Given the technical nature of these matters, one would have thought there would have been a major if not decisive role for scientists, but the era we live in is one of science under challenge. In the USA, Darwin’s theory of evolution is attacked through the courts by faith-led adherents of ‘Intelligent Design’, which, they say, should be given equal status in education. The phenomenon is not confined to debates over evolution, but is observable much more widely in society including the domain of high-tech industries. Some attribute it to lingering effects of postmodernism on universities, and others as a continuation of the centuries-old face-off between faith and the Enlightenment. As the writer Malcolm Bradbury put it in his send-up of postmodernism: “Postmodern times, I say. Everything goes.” Whatever the cause, the implications are potentially serious when the world faces multiple challenges. Where such matters surface they should be faced, not ducked. As Bradbury said, of the Paris orchestra which tried to defend the composer Rameau: “I just wish we had orchestras like that now. Musicians who care about something.”
Nuclear waste is not an insoluble problem when properly managed, even in Britain where the job is more difficult because of the complexity of the waste. The main hurdle has been the absence of long-term policy. In the 1990s, Nirex, the body responsible for radioactive waste management, attempted to start the process of developing a geological disposal solution. It sought planning permission for an underground laboratory close to the Sellafield site but this was opposed and in 1997 a planning inquiry refused permission, saying the application was scientifically unsound. Although seen as a triumph in some circles, the hiatus has meant that the British public remains exposed to greater risk and cost than need be.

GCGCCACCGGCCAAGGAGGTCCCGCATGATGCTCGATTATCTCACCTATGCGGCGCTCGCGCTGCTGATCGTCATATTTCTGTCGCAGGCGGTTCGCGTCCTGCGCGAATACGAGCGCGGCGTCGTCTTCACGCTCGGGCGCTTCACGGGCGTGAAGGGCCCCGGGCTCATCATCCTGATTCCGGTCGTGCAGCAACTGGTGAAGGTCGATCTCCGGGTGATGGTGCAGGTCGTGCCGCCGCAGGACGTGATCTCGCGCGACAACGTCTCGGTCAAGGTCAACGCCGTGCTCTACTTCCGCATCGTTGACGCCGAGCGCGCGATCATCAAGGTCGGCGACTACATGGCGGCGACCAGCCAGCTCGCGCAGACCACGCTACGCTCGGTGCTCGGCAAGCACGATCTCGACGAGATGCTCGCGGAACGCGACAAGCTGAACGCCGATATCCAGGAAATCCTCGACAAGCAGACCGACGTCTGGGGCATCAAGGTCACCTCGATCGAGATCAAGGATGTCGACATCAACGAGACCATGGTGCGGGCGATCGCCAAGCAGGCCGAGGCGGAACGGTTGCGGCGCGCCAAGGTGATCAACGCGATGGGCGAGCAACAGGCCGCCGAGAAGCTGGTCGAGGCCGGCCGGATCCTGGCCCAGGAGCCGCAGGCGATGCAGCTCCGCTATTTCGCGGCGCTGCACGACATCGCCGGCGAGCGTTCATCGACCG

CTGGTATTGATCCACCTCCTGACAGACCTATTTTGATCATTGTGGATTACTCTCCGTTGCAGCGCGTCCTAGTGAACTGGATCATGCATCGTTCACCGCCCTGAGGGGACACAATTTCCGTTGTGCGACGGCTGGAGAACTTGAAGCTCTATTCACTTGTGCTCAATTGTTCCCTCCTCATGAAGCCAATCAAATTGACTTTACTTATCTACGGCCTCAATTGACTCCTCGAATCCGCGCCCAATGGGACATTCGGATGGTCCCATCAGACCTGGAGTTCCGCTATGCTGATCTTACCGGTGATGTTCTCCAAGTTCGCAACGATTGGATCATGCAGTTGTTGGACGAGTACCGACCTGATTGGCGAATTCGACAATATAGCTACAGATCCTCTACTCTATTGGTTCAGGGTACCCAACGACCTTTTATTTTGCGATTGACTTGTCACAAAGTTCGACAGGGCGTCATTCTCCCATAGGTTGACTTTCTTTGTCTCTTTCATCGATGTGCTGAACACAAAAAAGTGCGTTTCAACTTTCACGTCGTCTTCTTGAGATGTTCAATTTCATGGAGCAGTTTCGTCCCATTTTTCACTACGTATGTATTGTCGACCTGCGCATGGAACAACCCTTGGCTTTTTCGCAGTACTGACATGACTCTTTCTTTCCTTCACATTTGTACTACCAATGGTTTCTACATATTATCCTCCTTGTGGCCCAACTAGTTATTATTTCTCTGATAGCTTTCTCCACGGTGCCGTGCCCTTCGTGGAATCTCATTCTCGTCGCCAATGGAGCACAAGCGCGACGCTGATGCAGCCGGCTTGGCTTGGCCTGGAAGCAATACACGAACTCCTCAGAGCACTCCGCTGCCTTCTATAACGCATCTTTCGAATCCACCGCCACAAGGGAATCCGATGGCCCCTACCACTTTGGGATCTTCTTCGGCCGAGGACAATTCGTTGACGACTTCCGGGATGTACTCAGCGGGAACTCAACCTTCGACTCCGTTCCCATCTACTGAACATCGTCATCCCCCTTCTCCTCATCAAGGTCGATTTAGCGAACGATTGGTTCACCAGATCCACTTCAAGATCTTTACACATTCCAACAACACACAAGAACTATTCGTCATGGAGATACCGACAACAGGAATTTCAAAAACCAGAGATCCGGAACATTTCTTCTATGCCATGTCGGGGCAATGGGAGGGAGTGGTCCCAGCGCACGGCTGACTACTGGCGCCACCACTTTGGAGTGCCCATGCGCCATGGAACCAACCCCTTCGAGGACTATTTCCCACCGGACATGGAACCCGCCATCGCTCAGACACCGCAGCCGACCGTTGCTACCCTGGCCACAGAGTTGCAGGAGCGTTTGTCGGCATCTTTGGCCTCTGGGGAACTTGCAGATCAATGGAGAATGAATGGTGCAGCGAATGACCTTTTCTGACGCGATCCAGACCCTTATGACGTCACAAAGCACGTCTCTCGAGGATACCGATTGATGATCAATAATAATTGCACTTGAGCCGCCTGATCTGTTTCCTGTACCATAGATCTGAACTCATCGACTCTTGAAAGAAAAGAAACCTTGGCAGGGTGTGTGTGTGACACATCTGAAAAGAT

The question of what to do with the waste apparently passed to the Radioactive Waste Management Advisory Committee (RWMAC) who set up a consensus subgroup which reported in 2001. Essentially this group recommended that a further committee examine the options, stressing the need for a solution that commanded public confidence. In turn, in 2003, CoRWM was established by Defra, seemingly for the purpose of breaking the impasse. By then thinking had moved on, and risk management decision making was no longer seen as largely technical, but requiring a deliberative element involving the public and stakeholders. The emphasis on deliberation can be discerned in CoRWM’s remit, which is to advise on options for the management of this waste which are practicable, capable of early implementation, and will “inspire public confidence.”
As risk management jobs go, that of quickly finding a long-term solution for dealing with this waste is an obvious priority. As currently stored, at various locations, in some cases as high-level liquid waste and spent nuclear fuel requiring constant cooling, it simultaneously poses an avoidable security threat and an unnecessary financial burden. Other countries are either implementing long-term strategies (for example, Finland and Sweden) or moving rapidly towards them (such as Canada). Both the European Commission and the IAEA have endorsed the concept of geological disposal. The need to move on is widely recognised.